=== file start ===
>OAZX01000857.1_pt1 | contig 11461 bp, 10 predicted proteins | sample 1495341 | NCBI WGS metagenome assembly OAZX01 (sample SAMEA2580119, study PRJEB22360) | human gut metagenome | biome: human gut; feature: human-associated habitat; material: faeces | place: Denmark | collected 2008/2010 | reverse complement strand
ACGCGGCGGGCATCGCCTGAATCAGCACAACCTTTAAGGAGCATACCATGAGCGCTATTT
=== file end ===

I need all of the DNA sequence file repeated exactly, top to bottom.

>OAZX01000857.1_pt1 | contig 11461 bp, 10 predicted proteins | sample 1495341 | NCBI WGS metagenome assembly OAZX01 (sample SAMEA2580119, study PRJEB22360) | human gut metagenome | biome: human gut; feature: human-associated habitat; material: faeces | place: Denmark | collected 2008/2010 | reverse complement strand
ACGCGGCGGGCATCGCCTGAATCAGCACAACCTTTAAGGAGCATACCATGAGCGCTATTT